Doug Chabot has been director of the Gallatin National Forest Avalanche Center since 2000. He received his B.A. in Outdoor Education from Prescott College in 1986. From 1990 to 1999 he worked as a professional ski patroller at Bridger Bowl Ski Area in Bozeman, Montana. Starting in 1995 Doug has worked for the GNFAC as an avalanche specialist. He's also a mountain guide, climber and avalanche consultant. Doug has been on numerous climbing expeditions to Alaska, Nepal, India, Afghanistan, Tajikistan and Pakistan, resulting in many first ascents and new routes. In 2011, Doug co-founded Iqra Fund, a nonprofit doing education work for girls in northern Pakistan (www.iqrafund.org).
Max ForgensiMax started his ski industry career in 1995 as a ski instructor at Big Tupper while working towards his Civil/Environmental Engineering degree at Clarkson University. During subsequent winter seasons, he served as a ski patroller at Breckenridge and then as a Forest Service avalanche forecaster for the Utah Avalanche Center in Moab. Max has been an AIARE instructor since 2003 and is currently a mountain sports administrator on the White River National Forest, focusing on mountain operations and construction projects at Vail and Beaver Creek Resorts. Living in Leadville and a father of two young snow aficionados, he finds time to run and backcountry ski between completing his Masters of Natural Resources through the University of Idaho.
Ethan has approached snow and avalanches from both a practical and theoretical perspective. He worked at Big Sky Ski Resort in Montana as a ski patroller and at the Forest Service Utah Avalanche Center in Salt Lake City as an avalanche forecaster. Ethan studied meteorology at the University of Utah (BS) and snow drift formation at Colorado State University (MS). He spent a lot of time looking at the microstructure of snow and its metamorphism in very large freezers in Colorado and Switzerland (PhD). Ethan has authored to a variety of general interest and scientific articles, and chaired the committee that produced Snow, Weather, and Avalanches: Observational Guidelines for Avalanche Programs in the United States (SWAG). He was part of the working group that produced the International Classification for Seasonal Snow on the Ground (2009) and is head of the Snow and Avalanche Division of the International Association of Cryospheric Sciences. Ethan is currently the Director of the Colorado Avalanche Information Center, a program of the Colorado Department of Natural Resources. He lives in Leadville, Colorado with his wife and two children.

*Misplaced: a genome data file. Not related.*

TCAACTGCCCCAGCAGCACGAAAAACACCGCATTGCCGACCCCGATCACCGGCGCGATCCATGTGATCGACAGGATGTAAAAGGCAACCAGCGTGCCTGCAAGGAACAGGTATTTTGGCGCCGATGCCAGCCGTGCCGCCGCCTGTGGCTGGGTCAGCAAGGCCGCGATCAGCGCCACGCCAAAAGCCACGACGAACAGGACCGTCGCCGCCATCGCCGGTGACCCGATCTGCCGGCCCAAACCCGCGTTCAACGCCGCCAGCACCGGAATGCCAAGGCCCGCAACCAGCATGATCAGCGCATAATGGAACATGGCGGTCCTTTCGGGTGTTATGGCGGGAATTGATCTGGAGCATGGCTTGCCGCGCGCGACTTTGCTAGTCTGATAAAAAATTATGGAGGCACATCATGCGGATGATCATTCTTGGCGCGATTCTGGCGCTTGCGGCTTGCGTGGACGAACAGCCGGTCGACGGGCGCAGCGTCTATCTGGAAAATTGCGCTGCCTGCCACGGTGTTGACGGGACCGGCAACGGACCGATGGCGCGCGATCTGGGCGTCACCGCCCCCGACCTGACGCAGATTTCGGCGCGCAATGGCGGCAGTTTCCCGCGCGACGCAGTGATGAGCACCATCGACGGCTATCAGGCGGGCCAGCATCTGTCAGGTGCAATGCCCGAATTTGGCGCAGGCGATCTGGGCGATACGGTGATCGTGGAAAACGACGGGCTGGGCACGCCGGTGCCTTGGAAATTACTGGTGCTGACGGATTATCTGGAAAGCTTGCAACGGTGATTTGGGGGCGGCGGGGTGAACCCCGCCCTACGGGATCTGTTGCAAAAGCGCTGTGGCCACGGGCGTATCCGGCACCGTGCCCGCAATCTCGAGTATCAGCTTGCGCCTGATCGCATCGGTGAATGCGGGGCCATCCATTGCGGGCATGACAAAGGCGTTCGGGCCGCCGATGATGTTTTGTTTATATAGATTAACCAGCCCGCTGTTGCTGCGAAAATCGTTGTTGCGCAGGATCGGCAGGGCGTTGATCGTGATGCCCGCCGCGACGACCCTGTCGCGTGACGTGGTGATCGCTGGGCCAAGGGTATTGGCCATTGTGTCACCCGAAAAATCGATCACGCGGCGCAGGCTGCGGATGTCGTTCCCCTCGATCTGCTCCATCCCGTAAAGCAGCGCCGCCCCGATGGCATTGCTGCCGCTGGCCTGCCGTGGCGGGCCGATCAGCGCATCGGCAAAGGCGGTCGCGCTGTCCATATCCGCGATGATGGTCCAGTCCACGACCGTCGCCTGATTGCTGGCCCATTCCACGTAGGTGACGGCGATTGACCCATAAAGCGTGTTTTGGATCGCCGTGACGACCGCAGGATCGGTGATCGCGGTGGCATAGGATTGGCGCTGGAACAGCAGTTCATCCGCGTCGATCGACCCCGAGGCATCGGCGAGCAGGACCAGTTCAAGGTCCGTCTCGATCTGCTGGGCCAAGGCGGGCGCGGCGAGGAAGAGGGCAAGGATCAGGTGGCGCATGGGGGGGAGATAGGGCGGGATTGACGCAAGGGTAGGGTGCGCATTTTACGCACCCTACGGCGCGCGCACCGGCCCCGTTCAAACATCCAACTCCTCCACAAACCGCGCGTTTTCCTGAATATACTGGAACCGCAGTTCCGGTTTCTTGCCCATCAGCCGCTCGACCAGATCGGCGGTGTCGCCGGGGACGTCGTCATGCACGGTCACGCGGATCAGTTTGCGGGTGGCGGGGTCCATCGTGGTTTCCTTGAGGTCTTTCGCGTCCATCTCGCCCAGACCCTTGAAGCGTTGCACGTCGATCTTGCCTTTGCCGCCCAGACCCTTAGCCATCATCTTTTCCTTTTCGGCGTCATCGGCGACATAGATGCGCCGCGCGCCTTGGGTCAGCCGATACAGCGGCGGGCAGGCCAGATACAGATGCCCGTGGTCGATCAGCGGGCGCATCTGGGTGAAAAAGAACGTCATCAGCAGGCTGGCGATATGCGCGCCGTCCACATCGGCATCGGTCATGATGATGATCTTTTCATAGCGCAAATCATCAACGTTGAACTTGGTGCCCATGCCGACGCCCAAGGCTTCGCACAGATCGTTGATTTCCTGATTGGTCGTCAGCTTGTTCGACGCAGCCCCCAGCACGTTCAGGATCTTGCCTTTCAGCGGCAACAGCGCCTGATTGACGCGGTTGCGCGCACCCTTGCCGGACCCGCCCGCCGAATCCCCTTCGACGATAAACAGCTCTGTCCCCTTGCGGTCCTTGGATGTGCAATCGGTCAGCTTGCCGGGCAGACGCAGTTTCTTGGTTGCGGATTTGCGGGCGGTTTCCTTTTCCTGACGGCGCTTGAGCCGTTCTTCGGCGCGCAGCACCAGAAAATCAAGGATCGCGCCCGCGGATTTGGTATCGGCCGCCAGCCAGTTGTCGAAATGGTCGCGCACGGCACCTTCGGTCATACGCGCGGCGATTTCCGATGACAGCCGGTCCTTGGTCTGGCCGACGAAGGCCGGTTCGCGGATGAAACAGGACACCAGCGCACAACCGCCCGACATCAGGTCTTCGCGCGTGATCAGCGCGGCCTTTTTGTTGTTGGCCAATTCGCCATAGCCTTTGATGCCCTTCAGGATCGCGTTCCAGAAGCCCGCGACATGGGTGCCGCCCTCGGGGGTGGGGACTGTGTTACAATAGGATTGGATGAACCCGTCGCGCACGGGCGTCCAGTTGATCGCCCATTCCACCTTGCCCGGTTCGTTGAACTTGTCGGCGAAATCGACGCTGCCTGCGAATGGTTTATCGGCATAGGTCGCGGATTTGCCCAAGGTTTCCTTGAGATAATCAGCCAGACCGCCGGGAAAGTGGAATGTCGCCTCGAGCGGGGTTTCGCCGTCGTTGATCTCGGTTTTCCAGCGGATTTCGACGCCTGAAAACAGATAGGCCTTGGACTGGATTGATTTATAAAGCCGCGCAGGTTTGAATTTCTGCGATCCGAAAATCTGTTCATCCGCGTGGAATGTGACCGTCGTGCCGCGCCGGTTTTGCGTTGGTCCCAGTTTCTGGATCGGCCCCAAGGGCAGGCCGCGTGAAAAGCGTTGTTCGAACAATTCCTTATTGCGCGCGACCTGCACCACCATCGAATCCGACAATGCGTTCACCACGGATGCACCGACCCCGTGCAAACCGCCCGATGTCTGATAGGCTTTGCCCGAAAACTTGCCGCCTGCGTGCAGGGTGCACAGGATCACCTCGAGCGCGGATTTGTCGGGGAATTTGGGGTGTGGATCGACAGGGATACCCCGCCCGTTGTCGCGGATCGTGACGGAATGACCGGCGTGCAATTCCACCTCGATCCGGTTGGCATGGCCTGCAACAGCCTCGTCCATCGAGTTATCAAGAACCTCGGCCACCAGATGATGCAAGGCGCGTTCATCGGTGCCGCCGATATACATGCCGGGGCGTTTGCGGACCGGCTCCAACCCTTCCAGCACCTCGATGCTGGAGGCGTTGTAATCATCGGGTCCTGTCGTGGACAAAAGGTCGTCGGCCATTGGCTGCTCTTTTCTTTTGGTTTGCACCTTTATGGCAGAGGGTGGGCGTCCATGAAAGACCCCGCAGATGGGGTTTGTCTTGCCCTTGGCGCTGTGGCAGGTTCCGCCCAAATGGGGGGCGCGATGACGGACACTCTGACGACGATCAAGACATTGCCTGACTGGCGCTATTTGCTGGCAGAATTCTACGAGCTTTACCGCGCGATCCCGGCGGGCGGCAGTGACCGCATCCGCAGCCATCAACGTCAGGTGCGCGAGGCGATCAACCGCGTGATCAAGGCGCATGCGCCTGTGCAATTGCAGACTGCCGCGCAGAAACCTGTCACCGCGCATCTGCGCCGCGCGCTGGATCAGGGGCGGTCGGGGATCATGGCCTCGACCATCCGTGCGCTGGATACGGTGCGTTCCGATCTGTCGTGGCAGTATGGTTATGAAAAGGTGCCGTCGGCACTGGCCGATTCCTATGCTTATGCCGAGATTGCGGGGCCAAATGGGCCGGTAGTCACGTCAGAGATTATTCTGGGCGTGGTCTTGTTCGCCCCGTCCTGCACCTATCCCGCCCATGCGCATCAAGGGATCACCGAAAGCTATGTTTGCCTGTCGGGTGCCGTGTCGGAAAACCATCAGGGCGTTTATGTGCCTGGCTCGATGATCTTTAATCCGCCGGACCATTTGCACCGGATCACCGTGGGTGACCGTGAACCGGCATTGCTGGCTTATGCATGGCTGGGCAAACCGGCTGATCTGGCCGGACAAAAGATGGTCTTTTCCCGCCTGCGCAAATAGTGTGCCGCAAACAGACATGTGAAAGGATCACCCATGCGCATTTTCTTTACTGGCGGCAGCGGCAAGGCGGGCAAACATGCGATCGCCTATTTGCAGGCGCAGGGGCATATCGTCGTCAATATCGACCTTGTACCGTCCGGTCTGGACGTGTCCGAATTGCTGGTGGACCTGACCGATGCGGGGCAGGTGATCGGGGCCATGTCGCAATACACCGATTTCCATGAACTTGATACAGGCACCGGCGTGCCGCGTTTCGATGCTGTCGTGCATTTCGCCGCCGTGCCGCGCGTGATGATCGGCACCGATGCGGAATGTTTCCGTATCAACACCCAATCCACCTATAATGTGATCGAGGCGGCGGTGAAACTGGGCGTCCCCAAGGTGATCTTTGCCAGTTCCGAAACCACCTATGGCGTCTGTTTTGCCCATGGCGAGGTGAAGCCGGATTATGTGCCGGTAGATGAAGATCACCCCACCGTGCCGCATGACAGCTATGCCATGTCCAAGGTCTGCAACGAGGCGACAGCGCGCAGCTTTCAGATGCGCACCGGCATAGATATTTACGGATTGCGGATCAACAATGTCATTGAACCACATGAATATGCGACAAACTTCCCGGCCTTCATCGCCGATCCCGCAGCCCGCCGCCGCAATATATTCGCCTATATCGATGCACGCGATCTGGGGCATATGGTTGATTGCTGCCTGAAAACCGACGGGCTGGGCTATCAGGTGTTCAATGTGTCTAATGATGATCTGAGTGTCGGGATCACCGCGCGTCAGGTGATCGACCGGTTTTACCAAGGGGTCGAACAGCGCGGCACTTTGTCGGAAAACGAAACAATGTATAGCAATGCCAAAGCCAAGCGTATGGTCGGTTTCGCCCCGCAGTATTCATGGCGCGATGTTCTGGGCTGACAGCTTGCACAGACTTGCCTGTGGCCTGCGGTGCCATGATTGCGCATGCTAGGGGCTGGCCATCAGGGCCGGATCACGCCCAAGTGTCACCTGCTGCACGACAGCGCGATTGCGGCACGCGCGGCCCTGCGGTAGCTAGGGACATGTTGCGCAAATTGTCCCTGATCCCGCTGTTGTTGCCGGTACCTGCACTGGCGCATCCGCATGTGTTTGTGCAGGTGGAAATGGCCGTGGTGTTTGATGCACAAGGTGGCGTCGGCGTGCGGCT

Andy is the Program Director for the NAS and serves as the Chair for the NAS Steering Committee. He brings over 20 years of ski patrol experience to the National Avalanche School, many of those years as an avalanche technician in Colorado’s demanding snow climate at Breckenridge Ski Resort (the last several of those years with his avalanche dog, AyUp). He has taught avalanche courses for AIARE, the AAI, and the AAA (AvPro) and has guided climbing expeditions to many of the great mountain ranges of the world. Andy has dedicated much of his life exploring, working in, teaching about, and trying to understand the cold, snowy reaches of our planet.
Chris McCollisterChris works both as ski area avalanche forecaster for Jackson Hole Resort and as a backcountry forecaster for the Bridger-Teton National Forest Avalanche Center. He has a MS in Physical Geography with an emphasis on GIS. Chris developed an innovative GIS program that integrated historical weather and avalanche data for Jackson Hole Resort. He has been a field instructor for the NAS since 2001.